Wheel–Rail Impact Loads, Noise and Vibration: A Review of Excitation Mechanisms, Prediction Methods and Mitigation Measures
Kapitel i bok, 2021
Railway noise and ground-borne vibration induced by wheel–rail impact loads are generated by discrete wheel/rail surface irregularities or local deviations in the nominal wheel–rail contact geometry. On the running surface of a rail, a discrete irregularity can be inherent to the railway design, for example at crossings or insulated joints. On the wheel or rail, the irregularity could also be the result of surface damage due to rolling contact fatigue cracking or a consequence of wheel sliding without rolling. This review describes the mechanisms of wheel–rail impact generated by wheel flats, rail joints and crossings. These can be a source of locally increased noise and vibration levels and increased annoyance, as well as of damage to vehicle and track components. The wheel–rail excitation at such irregularities, as indicated by the vertical wheel centre trajectory, leads to an abrupt change of momentum, potentially causing a momentary loss of wheel–rail contact followed by an impact on the rail. The resulting loading is a transient and often periodically repeated event exciting vibration in a wide frequency range with most of the energy concentrated below about 1 kHz. For the numerical prediction of high-magnitude transient loading and situations potentially leading to loss of contact, a non-linear wheel–rail contact model is required, implying that the simulation of contact force is carried out in the time domain. To avoid the need for large, computationally expensive models, a hybrid approach has been developed in which the time history of the contact force is transformed into an equivalent roughness spectrum; this is used as input to frequency-domain models for the prediction of noise and vibration. Since the excitation mechanism is similar to that for rolling noise, the same types of measures to mitigate wheel and track vibration can be applied. However, the main priority should be to control the irregularity by design and regular maintenance.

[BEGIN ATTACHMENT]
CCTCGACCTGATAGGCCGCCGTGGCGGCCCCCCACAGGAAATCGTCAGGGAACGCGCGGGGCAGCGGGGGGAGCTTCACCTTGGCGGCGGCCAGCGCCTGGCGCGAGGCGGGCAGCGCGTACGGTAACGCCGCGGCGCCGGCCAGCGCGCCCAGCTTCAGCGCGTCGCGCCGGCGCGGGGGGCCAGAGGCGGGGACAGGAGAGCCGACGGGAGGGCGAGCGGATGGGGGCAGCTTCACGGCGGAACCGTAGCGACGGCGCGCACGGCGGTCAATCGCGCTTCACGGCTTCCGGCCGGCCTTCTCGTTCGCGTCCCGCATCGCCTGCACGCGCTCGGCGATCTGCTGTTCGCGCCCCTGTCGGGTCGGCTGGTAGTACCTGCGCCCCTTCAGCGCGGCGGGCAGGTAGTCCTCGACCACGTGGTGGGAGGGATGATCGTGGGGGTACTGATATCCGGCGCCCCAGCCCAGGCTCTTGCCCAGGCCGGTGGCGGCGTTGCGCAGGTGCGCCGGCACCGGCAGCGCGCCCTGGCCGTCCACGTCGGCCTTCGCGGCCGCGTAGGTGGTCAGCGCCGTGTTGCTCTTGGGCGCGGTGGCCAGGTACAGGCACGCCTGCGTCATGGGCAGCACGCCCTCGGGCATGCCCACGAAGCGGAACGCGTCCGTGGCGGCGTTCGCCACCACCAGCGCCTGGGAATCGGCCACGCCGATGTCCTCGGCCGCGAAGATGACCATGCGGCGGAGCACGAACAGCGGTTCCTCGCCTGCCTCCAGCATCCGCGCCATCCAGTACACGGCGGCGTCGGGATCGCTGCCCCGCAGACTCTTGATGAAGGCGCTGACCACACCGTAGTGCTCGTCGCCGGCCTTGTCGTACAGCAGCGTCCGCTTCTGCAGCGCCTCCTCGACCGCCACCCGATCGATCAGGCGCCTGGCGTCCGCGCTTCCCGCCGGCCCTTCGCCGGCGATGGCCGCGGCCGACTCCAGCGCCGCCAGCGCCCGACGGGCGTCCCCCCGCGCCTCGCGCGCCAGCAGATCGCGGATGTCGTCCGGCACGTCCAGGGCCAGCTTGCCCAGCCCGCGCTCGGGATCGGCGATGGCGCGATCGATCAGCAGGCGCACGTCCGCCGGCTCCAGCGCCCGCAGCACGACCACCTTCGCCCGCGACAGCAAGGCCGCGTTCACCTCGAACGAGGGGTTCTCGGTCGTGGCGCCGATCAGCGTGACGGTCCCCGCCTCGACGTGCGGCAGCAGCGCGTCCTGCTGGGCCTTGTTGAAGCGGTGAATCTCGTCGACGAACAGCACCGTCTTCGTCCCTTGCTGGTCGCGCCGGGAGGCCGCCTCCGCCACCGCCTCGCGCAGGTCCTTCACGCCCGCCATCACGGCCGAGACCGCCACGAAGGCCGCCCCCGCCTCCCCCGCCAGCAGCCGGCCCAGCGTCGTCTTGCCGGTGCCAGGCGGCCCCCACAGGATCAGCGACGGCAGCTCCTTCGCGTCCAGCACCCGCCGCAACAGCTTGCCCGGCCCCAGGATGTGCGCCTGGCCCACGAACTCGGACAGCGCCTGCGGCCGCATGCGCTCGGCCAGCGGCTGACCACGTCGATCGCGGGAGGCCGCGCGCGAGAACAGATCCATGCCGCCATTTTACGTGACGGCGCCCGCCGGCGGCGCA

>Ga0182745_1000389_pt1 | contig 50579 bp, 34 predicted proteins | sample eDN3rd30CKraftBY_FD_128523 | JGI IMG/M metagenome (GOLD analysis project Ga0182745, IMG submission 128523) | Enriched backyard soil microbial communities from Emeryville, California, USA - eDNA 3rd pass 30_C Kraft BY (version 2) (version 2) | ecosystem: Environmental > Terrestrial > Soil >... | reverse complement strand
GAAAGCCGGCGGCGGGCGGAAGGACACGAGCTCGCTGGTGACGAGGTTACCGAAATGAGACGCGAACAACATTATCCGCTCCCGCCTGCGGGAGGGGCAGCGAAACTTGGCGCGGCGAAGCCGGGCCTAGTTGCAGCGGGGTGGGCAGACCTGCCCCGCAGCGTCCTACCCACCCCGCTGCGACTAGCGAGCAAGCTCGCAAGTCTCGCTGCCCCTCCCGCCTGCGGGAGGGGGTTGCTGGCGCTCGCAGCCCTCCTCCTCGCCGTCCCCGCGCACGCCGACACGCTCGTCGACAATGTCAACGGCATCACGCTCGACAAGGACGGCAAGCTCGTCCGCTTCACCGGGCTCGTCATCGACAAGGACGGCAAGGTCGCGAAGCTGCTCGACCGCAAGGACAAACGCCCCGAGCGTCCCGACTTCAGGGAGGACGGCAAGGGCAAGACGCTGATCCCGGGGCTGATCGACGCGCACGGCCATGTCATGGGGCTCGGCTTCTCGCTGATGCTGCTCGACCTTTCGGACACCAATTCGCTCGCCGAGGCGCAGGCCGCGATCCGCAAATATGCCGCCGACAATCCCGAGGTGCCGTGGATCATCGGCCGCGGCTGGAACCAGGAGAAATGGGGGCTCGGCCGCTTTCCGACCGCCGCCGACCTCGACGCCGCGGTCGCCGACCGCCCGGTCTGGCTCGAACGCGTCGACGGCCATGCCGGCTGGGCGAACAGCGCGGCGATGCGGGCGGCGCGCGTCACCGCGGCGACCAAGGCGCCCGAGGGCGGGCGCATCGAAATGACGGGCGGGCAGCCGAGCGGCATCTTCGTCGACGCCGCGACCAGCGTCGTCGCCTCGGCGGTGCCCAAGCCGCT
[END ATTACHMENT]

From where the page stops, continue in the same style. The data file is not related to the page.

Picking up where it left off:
Wheel–rail impact noise and vibration